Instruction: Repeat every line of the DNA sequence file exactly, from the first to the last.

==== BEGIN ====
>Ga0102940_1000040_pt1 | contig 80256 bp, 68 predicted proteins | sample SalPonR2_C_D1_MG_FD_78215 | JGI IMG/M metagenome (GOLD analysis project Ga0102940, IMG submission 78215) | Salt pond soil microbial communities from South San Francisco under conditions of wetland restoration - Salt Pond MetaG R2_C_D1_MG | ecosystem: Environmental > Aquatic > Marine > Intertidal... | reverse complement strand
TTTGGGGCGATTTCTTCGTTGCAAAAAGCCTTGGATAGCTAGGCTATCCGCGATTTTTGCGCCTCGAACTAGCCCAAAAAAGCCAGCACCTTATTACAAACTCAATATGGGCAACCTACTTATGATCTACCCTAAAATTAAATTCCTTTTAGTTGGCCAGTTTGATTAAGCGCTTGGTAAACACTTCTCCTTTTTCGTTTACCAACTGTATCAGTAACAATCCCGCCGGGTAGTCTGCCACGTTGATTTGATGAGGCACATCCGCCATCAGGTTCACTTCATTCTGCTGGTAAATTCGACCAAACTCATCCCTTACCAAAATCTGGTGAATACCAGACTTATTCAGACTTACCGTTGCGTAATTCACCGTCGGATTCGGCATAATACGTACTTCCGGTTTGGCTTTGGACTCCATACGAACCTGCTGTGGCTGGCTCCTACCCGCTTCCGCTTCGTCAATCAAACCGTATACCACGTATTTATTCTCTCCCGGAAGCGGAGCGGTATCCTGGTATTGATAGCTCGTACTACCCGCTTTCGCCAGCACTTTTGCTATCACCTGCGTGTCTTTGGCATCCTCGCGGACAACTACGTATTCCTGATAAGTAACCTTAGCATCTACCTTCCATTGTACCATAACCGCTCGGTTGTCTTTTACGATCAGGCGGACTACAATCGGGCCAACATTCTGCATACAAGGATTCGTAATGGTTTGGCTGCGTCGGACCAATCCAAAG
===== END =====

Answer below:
>Ga0102940_1000040_pt1 | contig 80256 bp, 68 predicted proteins | sample SalPonR2_C_D1_MG_FD_78215 | JGI IMG/M metagenome (GOLD analysis project Ga0102940, IMG submission 78215) | Salt pond soil microbial communities from South San Francisco under conditions of wetland restoration - Salt Pond MetaG R2_C_D1_MG | ecosystem: Environmental > Aquatic > Marine > Intertidal... | reverse complement strand
TTTGGGGCGATTTCTTCGTTGCAAAAAGCCTTGGATAGCTAGGCTATCCGCGATTTTTGCGCCTCGAACTAGCCCAAAAAAGCCAGCACCTTATTACAAACTCAATATGGGCAACCTACTTATGATCTACCCTAAAATTAAATTCCTTTTAGTTGGCCAGTTTGATTAAGCGCTTGGTAAACACTTCTCCTTTTTCGTTTACCAACTGTATCAGTAACAATCCCGCCGGGTAGTCTGCCACGTTGATTTGATGAGGCACATCCGCCATCAGGTTCACTTCATTCTGCTGGTAAATTCGACCAAACTCATCCCTTACCAAAATCTGGTGAATACCAGACTTATTCAGACTTACCGTTGCGTAATTCACCGTCGGATTCGGCATAATACGTACTTCCGGTTTGGCTTTGGACTCCATACGAACCTGCTGTGGCTGGCTCCTACCCGCTTCCGCTTCGTCAATCAAACCGTATACCACGTATTTATTCTCTCCCGGAAGCGGAGCGGTATCCTGGTATTGATAGCTCGTACTACCCGCTTTCGCCAGCACTTTTGCTATCACCTGCGTGTCTTTGGCATCCTCGCGGACAACTACGTATTCCTGATAAGTAACCTTAGCATCTACCTTCCATTGTACCATAACCGCTCGGTTGTCTTTTACGATCAGGCGGACTACAATCGGGCCAACATTCTGCATACAAGGATTCGTAATGGTTTGGCTGCGTCGGACCAATCCAAAG